Latest News

12
Dec
2019

The Protectors Oceans series examines the cutting edge of science and radical thinking at work in tackling the crisis facing the world’s seas. This series reflects the passion of those at the front line of marine biology, and tells the story of the challenges we face as we explore the world’s oceans.

Watch the series here.

12
Dec
2019

Source: Stock Daily Dish

We know a lot about how carbon dioxide (CO2) levels can drive climate change, but how about the way that climate change can cause fluctuations in CO2 levels? New research from an international team of scientists reveals one of the mechanisms by which a colder climate was accompanied by depleted atmospheric CO2 during past ice ages.

Continue reading Deep-sea corals reveal why atmospheric carbon was reduced during colder time periods

10
Dec
2019

Scroll your way down to the deepest depths of the ocean, meeting all the creatures who live there along the way, with this great interactive website from Neal Agarwal!

Visit it here.

29
Nov
2019

Source: Chinadialogue Ocean

o mine the seabed under international waters, companies like DeepGreen need a licence from the UN’s International Seabed Authority (ISA). So far, only exploration licences have been granted. The ISA has put a hold on the actual extraction of minerals until they’ve completed their Mining Code: an unprecedented set of regulations to control what happens on the international seabed in an effort to ensure mining benefits everyone. This code has been in the works for nearly two decades. But with time now running out on its exploration licences, the ISA is facing increasing pressure to push the code through and let mining begin. Is the world ready for this? And, given the powerful influence of mining interests and the inability of civil society to oversee what’s happening at the ISA, is this UN body really up to the task of protecting our ocean floors?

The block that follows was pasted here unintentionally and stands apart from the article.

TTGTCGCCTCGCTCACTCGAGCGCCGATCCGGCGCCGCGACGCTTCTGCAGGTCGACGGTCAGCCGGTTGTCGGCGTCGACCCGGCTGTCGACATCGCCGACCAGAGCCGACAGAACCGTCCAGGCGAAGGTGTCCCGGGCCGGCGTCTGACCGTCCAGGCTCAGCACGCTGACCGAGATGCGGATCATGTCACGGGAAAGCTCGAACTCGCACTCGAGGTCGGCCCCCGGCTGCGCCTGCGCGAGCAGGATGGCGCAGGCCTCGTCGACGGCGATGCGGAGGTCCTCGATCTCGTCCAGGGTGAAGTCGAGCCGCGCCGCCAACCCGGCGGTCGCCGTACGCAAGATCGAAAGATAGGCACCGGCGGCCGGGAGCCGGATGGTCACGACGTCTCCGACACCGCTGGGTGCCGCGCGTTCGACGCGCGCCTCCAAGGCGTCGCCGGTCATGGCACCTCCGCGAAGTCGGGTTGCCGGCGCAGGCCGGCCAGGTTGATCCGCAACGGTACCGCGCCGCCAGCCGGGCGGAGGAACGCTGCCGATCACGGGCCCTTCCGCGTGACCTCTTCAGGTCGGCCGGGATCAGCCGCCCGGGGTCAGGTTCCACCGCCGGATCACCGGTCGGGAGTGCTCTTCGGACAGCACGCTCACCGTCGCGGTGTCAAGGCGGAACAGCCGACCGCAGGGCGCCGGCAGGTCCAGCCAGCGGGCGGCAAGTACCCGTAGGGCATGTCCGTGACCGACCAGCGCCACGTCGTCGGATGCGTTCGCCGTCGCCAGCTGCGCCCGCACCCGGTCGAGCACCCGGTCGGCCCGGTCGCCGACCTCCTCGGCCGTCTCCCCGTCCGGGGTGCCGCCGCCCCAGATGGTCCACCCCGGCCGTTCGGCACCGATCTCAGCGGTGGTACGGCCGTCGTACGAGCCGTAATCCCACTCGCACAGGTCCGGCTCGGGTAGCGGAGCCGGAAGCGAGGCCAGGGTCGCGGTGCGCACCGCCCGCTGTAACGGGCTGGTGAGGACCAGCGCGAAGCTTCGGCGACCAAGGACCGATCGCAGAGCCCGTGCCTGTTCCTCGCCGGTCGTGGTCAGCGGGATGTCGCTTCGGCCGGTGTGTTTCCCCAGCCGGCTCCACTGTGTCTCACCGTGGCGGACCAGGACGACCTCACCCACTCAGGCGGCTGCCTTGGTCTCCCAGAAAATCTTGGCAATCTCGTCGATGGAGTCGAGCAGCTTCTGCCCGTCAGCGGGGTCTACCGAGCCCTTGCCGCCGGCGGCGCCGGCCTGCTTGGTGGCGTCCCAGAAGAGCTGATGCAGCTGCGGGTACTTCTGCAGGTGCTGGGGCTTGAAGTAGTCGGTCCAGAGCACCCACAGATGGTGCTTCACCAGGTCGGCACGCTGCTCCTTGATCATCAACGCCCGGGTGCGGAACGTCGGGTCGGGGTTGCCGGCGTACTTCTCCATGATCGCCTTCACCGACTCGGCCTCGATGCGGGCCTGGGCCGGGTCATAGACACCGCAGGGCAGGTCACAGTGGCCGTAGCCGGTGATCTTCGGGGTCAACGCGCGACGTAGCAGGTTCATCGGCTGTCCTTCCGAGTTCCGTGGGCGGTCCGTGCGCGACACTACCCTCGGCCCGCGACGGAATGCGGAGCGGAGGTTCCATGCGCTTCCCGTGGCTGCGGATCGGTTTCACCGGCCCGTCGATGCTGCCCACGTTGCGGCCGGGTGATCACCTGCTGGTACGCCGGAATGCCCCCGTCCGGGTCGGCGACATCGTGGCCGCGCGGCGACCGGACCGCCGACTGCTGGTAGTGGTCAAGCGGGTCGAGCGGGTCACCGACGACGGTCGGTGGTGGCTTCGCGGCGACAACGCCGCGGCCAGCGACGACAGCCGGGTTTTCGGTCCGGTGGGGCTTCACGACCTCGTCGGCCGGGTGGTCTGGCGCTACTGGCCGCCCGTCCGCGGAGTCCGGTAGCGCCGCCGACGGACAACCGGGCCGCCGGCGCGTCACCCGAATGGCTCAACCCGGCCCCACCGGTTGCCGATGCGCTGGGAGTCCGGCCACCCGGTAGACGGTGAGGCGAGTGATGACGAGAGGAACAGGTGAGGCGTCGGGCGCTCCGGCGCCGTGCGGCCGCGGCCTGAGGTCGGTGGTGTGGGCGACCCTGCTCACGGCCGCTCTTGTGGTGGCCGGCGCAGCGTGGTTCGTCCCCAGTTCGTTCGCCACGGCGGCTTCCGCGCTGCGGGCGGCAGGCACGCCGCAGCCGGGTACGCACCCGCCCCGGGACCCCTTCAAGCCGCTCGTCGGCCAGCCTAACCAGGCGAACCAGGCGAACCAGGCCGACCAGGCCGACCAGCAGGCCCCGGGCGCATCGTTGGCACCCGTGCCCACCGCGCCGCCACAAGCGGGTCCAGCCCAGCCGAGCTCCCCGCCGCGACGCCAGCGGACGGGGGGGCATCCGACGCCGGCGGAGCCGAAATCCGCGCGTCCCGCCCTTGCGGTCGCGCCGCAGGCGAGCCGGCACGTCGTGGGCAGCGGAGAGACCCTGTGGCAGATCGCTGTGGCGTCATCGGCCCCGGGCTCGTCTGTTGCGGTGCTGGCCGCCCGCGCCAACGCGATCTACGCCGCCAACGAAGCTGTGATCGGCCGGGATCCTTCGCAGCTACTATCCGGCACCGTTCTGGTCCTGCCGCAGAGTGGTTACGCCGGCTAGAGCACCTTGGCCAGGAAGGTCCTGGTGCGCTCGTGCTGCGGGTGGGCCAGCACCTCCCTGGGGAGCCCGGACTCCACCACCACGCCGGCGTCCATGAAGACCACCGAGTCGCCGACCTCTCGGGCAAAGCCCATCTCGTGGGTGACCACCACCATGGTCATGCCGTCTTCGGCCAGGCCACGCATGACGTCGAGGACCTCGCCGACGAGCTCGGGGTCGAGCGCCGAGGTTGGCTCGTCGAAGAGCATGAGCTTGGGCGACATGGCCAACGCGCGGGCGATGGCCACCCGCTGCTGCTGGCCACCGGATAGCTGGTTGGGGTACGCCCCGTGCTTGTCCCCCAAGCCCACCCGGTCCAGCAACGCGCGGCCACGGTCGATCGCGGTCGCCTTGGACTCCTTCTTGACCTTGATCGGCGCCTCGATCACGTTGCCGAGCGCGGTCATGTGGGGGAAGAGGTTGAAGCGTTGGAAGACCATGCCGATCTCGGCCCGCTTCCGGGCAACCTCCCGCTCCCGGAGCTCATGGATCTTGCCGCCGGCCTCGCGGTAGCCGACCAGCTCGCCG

Continue reading here.

25
Nov
2019

Source: Deep Sea Mining Campaign

On 21st November, Nautilus Mineral’s court-appointed monitors, Price Waterhouse Cooper (PwC) confirmed that the relevant legal papers had been filed to assign Nautilus Minerals Inc. into bankruptcy.[i] Whilst this news was expected, there has been no news on their plans for the Solwara 1 deep sea mining project in Papua New Guinea, leaving local communities and civil society who are opposed to the project with many questions.

Nautilus filed for protection from its debts in a Canadian Court in February 2019.[ii] The company tried to restructure but it failed to find any buyers for its assets. In August 2019, court approval was obtained for creditors to liquidate the company in order to get back a fraction of what they were owed.[iii]

Continue reading here.

22
Nov
2019

Source: Science
Author: Warren Cornwall

The coastal waters of the United States cover an area dwarfing the nation itself. Yet more than half of that ocean floor is a blank—unmapped by all but low-resolution satellite imagery.

Now, the White House has announced a new push to examine these 11.6 million square kilometers of undersea territory. President Donald Trump this week signed a memorandum ordering federal officials to draft a new strategy that would accelerate federal efforts to map and explore these reaches.

Continue reading here.